Scientists Find Covid Preventing Faculties In Hemp

Oregon states researchers have ungrounded new research which suggests that there are some compounds found in hemp, a close cousin of cannabis, which are biologically active and do not let the SARS-Covid virus affect the human cells.

A paper published in the Journal of Nature Products on Monday shows that several acids present in cannabinoids get connected to the SARS-Cov-2's spikes which contain the protein that infects the host. By getting attached to those spikes, the compounds stop the virus from affecting the host.

Richard van Breemen, a researcher at Oregon State's Global Hemp Innovation Center, College of Pharmacy and Linus Pauling Institute, said, "That means cell entry inhibitors, like the acids from hemp, could be used to prevent SARS-CoV-2 infection and also to shorten infections by preventing virus particles from infecting human cells. They bind to the spike proteins so those proteins can't bind to the ACE2 enzyme, which is abundant on the outer membrane of endothelial cells in the lungs and other organs."

However, the researcher was quick to differentiate hemp from cannabis to avoid misinterpretation, "These cannabinoid acids are abundant in hemp and in many hemp extracts. They are not controlled substances like THC, the psychoactive ingredient in marijuana, and have a good safety profile in humans."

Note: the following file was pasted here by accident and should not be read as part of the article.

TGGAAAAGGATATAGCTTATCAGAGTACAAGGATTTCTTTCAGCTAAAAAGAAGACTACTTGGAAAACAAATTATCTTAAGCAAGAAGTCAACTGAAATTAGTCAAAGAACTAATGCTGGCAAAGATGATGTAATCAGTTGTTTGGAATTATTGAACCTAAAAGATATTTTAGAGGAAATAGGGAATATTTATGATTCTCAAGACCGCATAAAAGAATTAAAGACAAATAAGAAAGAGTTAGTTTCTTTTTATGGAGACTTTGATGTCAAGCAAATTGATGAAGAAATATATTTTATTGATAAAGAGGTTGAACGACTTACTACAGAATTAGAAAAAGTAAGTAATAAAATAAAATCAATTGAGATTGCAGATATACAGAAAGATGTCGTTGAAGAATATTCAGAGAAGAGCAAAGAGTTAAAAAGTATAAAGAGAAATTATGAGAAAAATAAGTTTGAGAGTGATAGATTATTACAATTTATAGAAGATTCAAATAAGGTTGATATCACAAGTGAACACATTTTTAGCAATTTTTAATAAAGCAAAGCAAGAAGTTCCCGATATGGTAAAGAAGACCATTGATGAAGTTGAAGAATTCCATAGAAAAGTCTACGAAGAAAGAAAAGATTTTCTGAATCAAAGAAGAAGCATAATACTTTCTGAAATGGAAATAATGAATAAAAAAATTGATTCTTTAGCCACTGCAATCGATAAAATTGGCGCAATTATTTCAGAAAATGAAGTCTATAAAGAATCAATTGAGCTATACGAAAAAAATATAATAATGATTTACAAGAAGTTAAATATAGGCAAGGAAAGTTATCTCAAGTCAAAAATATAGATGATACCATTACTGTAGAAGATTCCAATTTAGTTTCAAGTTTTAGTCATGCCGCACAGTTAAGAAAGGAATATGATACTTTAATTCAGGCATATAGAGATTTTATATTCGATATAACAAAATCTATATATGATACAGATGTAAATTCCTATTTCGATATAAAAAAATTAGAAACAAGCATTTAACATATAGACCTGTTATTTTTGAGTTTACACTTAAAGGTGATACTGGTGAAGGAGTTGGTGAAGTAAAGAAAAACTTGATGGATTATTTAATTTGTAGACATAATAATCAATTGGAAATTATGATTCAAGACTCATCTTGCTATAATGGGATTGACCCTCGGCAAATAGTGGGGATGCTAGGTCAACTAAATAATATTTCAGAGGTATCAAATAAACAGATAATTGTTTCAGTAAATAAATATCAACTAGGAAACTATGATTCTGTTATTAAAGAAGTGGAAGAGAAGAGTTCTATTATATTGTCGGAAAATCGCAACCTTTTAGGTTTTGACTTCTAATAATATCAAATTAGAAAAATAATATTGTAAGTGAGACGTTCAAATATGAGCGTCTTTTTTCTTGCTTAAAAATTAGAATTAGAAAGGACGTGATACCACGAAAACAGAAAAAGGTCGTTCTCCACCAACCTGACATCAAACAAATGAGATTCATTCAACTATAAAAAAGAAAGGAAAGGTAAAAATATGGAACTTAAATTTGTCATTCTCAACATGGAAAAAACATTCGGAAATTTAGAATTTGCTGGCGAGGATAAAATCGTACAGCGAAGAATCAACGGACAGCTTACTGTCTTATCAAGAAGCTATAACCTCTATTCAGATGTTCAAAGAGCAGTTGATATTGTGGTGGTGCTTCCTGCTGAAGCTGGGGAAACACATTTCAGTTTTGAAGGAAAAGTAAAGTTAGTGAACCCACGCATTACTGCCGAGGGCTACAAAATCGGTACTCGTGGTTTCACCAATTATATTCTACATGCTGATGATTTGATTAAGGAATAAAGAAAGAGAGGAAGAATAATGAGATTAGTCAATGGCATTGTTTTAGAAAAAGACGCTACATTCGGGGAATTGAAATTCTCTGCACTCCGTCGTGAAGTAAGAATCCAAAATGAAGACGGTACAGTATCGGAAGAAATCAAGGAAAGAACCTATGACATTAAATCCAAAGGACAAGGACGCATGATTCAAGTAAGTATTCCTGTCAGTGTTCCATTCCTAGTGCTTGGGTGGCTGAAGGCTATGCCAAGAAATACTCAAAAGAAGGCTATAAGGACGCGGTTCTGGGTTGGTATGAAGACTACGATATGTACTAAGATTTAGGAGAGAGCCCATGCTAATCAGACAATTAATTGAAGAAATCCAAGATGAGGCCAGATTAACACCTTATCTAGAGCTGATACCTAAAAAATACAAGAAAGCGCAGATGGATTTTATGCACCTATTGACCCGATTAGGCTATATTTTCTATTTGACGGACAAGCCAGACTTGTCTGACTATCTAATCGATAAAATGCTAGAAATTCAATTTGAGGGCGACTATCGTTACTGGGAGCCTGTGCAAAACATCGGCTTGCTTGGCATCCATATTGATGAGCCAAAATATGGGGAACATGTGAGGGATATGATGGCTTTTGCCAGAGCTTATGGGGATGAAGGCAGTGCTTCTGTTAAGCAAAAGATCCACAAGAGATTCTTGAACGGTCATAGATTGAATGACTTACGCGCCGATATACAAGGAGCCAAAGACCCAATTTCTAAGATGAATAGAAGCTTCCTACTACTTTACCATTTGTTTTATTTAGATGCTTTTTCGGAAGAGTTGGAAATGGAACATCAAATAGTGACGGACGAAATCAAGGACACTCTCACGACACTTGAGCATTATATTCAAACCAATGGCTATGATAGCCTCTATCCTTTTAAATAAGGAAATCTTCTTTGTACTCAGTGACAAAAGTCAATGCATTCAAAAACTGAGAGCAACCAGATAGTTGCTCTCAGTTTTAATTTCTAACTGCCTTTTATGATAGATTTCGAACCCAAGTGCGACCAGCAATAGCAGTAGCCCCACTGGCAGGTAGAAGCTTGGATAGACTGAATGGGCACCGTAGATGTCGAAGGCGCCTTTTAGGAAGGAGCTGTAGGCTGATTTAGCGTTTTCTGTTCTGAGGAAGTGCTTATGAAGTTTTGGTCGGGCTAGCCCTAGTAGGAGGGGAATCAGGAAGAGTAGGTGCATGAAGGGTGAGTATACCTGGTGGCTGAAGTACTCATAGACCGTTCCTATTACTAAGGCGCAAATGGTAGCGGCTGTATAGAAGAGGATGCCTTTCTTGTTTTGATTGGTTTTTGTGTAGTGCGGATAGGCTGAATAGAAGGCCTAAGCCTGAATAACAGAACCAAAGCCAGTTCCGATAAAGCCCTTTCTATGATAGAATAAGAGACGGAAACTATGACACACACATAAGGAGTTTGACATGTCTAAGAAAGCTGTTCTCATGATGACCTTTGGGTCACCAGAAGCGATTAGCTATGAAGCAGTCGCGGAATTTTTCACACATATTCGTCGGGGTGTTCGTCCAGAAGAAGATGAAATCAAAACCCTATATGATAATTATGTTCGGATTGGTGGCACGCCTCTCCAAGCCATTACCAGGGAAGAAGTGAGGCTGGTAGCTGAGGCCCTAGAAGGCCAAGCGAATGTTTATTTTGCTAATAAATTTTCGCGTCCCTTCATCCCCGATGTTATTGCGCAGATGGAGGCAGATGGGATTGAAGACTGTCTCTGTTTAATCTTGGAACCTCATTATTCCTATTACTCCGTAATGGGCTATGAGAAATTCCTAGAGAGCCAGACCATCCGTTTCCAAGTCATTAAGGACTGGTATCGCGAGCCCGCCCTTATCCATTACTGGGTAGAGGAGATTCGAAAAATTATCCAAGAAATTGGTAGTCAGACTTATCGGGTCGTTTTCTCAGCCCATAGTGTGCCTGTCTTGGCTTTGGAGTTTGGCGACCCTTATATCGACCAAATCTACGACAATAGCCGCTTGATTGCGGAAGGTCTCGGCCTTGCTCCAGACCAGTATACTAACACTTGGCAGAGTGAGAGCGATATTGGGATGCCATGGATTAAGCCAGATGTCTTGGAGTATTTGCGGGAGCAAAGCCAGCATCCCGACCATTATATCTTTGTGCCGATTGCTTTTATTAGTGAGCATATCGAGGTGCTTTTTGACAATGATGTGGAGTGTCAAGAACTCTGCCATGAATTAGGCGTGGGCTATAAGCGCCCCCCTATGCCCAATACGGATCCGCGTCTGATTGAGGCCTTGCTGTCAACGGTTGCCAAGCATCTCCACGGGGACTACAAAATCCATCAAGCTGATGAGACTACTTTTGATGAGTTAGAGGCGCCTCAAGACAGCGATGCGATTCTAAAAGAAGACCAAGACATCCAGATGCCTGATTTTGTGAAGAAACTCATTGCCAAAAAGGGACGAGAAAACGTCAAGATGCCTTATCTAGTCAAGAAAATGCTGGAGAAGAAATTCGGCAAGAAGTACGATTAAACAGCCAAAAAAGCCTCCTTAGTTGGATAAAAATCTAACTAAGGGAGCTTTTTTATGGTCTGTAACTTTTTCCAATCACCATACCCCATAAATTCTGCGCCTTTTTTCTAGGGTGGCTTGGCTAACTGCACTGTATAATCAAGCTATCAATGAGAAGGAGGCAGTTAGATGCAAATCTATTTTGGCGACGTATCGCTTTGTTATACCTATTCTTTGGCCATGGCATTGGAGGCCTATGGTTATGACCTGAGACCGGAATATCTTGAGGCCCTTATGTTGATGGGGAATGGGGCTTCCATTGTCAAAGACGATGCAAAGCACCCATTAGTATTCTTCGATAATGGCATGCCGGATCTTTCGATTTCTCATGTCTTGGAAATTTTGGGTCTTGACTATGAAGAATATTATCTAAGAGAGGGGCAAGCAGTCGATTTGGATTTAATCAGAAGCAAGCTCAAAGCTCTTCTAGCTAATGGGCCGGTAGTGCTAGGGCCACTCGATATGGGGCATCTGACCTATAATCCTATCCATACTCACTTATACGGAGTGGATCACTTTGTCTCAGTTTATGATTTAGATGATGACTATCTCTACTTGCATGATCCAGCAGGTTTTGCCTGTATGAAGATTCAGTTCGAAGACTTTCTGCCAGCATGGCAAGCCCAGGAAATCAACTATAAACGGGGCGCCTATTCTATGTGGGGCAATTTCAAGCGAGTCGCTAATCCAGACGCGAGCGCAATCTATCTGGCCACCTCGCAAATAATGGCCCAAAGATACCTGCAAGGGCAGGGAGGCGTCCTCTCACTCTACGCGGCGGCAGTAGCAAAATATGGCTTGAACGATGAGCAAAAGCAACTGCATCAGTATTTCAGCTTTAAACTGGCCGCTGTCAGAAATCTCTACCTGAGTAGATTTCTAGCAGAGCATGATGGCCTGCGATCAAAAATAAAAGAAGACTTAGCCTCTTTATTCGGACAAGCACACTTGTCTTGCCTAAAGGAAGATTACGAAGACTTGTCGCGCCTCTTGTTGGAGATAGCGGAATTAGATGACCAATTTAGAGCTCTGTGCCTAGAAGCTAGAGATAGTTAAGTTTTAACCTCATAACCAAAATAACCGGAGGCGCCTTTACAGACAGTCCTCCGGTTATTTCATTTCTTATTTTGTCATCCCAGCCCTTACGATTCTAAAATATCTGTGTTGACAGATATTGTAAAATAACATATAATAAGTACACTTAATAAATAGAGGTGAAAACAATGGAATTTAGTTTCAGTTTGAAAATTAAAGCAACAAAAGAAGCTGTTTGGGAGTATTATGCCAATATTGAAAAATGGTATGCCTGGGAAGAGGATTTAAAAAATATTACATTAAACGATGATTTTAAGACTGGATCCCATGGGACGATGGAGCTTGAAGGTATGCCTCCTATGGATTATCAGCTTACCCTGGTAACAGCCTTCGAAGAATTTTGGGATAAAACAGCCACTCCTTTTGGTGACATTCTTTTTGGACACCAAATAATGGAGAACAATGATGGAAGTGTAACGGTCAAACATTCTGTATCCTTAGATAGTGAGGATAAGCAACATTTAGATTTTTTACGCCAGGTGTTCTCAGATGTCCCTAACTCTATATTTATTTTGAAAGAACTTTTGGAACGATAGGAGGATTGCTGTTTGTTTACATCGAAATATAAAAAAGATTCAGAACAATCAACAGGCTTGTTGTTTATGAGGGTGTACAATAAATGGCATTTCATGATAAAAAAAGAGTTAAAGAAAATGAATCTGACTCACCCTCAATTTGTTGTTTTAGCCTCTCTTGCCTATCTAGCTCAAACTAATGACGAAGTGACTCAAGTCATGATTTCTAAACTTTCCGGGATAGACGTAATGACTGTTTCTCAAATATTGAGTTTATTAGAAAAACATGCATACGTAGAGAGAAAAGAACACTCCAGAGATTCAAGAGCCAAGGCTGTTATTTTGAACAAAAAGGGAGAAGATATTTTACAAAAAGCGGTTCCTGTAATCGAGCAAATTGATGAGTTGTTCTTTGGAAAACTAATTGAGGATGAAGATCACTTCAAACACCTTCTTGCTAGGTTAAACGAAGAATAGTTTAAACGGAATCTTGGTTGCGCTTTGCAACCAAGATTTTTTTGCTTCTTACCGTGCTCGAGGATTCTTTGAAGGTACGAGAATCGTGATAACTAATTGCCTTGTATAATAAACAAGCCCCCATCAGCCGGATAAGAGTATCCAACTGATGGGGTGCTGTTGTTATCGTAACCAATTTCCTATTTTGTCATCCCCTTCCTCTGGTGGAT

The substances that get attached to the spikes of the virus are called cannabigerolic acid, CBGA, and cannabidiolic acid, CBDA. These acids target the spike proteins, much like the vaccines.

Talking about the acid substances, Breemen said, "They have the potential to prevent as well as treat infection by SARS-CoV-2. CBDA and CBGA are produced by the hemp plant as precursors to CBD and CBG, which are familiar to many consumers. However, they are different from the acids and are not contained in hemp products."

Breemen, while believing that vaccines are the gold standard of protection against the virus, believes that these findings can be used "as a complement to vaccines".

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